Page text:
We get up and take a quick walk around our part of the campground looking for sites whose reservation list doesn’t include tonite.
I find this home right near our current site.
I find the trail leading to Overlook Trail which goes along the canyon rim near the campground.
After breakfast — Sherman eats breakfast for the first time in three days — we head for Overlook Trail. I love being at higher elevations.
Giant Turtle God
A fire ring where they aren’t allowed. Someone spent an awesome night here.
Back toward the campground.
It’s a windy day. Squint and walk into the wind…
I’m surprised by the number of flowers I only see one of in the 2 1/2 days here.
Out into Chaco Canyon
The visual landmark Butte
A Star Wars set…
When we finish the hike — 3 miles — I go to the Visitor’s Center to get a list of open sites. There are six. We go back to look and pick one. Go back to pay. While leaving I turn around and ask about the signs for backcountry trail passes. I was not going to ask as I thought the whole idea was silly. She says they are so the ranger who closes the gates to the canyon at sunset can drive around and look for remaining vehicles or bicycles. There is a copy of the pass on the dash or attached to the bike. They then know someone is still out there. Know who it is. Know when they started. Basic info before they begin a search. Ok. I change my opinion. Good idea. I get a pass…
We go to the trailhead for the Pueblo Alto loop. It goes up a trail in the Cliff and on to New Alto and Pueblo Alto.
One of the ancient trails to the Mesa. Narrow and steep. About shoulder width.
A rim around a little canyon end.
Blooming Yucca. A staple plant for the Natives. Rope. Paint brushes. Sandals. Etc.
Overlook view of Pueblo Bonito.
This gap is one of the ways the Puebloans got in and out of the Canyon.
Many of these.
I’m are sitting on a rock. Break time New Alto in the frame. Called that because it is newer than Pueblo Alto.
When one of signals “Break Time!” We both take a break.
Dog’s eye view of hiking. This is just above my knee so it’s a little over Sherman’s head height.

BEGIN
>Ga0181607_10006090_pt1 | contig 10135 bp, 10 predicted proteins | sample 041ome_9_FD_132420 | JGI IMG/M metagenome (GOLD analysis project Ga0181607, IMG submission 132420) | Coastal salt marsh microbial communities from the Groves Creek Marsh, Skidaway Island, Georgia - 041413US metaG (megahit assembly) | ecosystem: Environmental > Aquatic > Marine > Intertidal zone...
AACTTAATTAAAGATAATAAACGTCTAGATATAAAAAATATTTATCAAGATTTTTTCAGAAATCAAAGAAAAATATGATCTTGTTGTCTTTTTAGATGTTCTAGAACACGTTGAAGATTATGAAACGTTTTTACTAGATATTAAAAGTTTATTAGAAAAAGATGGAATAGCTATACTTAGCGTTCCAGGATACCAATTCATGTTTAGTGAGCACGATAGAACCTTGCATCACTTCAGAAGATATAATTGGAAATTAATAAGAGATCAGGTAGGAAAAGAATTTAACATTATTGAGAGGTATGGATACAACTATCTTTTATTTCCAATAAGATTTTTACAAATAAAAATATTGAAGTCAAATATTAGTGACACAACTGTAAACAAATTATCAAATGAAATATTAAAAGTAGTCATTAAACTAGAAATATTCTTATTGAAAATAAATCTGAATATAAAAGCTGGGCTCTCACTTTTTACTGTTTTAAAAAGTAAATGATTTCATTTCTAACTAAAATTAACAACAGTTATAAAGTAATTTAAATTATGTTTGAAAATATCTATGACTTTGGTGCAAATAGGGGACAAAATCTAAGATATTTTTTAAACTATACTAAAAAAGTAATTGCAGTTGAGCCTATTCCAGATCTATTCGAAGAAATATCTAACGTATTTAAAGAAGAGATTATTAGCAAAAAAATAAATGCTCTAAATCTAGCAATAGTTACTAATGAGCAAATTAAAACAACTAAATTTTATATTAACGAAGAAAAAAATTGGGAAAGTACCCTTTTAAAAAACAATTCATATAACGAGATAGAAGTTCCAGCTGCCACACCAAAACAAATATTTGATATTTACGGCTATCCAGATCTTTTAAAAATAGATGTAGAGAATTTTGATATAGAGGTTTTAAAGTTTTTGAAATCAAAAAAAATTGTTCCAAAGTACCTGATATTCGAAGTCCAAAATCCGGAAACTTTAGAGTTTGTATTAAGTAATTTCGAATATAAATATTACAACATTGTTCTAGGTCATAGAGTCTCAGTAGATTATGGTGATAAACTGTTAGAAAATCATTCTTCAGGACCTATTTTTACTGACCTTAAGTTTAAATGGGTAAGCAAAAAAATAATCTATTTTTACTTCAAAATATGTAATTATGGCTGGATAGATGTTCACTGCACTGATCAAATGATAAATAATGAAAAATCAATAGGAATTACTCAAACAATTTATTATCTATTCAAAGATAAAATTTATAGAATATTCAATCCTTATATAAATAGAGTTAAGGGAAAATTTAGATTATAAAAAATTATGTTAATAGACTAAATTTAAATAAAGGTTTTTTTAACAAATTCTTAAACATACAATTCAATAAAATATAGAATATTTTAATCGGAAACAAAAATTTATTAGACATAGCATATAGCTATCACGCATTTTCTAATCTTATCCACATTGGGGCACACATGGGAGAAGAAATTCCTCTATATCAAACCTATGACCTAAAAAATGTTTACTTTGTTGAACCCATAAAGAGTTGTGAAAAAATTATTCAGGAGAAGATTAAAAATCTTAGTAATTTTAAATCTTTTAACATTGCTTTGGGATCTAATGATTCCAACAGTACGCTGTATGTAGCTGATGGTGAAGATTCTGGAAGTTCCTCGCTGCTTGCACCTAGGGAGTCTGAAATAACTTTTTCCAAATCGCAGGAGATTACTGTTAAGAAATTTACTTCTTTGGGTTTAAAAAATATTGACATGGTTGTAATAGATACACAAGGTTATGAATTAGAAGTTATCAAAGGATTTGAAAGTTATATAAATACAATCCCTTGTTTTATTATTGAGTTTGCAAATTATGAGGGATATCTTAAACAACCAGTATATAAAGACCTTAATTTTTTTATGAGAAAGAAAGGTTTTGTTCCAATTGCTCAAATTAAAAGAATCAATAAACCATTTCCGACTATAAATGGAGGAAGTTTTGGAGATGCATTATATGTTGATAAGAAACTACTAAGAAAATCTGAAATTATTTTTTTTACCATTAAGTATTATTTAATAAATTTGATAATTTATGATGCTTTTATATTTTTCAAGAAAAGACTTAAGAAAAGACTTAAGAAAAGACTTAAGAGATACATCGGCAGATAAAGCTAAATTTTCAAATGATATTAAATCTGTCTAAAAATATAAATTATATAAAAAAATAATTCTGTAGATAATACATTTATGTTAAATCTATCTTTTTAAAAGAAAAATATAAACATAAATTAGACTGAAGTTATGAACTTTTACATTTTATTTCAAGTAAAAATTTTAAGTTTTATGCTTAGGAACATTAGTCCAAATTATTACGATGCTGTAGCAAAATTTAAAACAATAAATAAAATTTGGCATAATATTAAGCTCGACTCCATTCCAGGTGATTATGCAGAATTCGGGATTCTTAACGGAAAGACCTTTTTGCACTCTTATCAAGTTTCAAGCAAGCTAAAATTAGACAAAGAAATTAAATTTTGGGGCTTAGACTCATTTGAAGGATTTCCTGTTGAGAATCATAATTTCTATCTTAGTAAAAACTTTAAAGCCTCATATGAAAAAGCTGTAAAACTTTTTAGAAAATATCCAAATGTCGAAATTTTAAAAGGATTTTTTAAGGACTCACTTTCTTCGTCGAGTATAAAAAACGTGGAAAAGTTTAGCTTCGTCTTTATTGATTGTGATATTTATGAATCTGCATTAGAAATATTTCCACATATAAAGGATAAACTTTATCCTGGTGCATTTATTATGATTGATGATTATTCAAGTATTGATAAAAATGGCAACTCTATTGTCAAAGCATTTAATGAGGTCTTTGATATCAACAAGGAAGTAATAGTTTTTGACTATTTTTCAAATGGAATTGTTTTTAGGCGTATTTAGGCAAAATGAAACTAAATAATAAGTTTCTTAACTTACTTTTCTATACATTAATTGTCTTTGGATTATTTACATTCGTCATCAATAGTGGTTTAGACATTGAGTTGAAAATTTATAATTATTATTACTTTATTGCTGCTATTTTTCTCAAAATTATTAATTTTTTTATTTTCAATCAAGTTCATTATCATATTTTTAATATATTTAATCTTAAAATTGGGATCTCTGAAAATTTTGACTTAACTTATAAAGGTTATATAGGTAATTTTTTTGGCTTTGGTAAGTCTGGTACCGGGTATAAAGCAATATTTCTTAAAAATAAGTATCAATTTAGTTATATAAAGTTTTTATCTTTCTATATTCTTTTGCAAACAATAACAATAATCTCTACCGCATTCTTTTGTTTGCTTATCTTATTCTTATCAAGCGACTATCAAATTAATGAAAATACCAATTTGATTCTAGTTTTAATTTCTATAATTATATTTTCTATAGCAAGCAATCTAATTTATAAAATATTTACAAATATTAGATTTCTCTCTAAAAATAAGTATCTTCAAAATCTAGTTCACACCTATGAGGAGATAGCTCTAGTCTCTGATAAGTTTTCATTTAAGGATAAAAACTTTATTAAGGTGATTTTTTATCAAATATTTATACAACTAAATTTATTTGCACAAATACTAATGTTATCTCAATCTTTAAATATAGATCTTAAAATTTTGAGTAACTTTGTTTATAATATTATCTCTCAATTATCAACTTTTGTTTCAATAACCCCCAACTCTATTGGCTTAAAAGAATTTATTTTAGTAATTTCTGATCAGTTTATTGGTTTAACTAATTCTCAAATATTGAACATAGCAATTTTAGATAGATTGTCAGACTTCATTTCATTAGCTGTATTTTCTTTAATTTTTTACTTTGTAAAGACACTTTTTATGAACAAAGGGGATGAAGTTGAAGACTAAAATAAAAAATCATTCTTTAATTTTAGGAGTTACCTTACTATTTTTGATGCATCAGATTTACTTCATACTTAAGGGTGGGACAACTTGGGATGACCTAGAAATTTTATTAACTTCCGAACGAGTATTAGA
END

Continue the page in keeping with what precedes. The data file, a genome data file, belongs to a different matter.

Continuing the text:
Overlook view of Chetro Ketl.
These are called Shrimp Tunnels. It’s iron deposits on the walls of shrimp houses when all this was underwater quite a few years ago.
My Brit hiking buddy goes down one of the chimneys on the hike.
Nearing the end.
We return to the narrow trail down the cliff — six mile loop.
These are on one of the displays by the ruin at the bottom of the trail.
A map of this area showing the road system. Remember these are 20-40 feet wide. Scraped down to the rock beneath the sandy soil and maintained so travelers can easily come and go.
Do we have the energy for another three miles? Not now. I drive to the parking for South Mesa loop. We share a can of Salmon and take a 30 minute nap. We’re ready!
This trail first goes past the largest kiva in the canyon. Obviously an important ceremonial spot.
Then winds up the steep canyon walls to the mesa. Looking back at the Grand Kiva with a ruin against the far canyon wall.
The trail is a continuous low uphill grade to Tsin Kletzin.
This is amazing. It’s a large structure in the middle of sandy high desert. There are NO rocks around. Yet a large complex rock building was constructed here approximately 800 years ago. Including 20 foot wide roads connecting it to other sites.
The only people who would build this thing today would be undocumented workers…We don’t have the multi-generational beliefs and visions to sustain this kind of effort. We have embraced Stoicism and Skepticism. We are determined that nothing have this kind of hold on us.
The only columbine I saw in the canyon.
Along the cliff on the way back.
Cracks in the earth. Did Chaco Canyon start like this and continue to spread?
Back to the Kiva overlook.
From near the van.
As we drive by the Butte I notice the ramp on the right. This was built. They held ceremony on the Butte at various levels, including the top.
We are tired. We had our first 12 mile day since Vermont. I’m guessing we’ll sleep past first light tomorrow.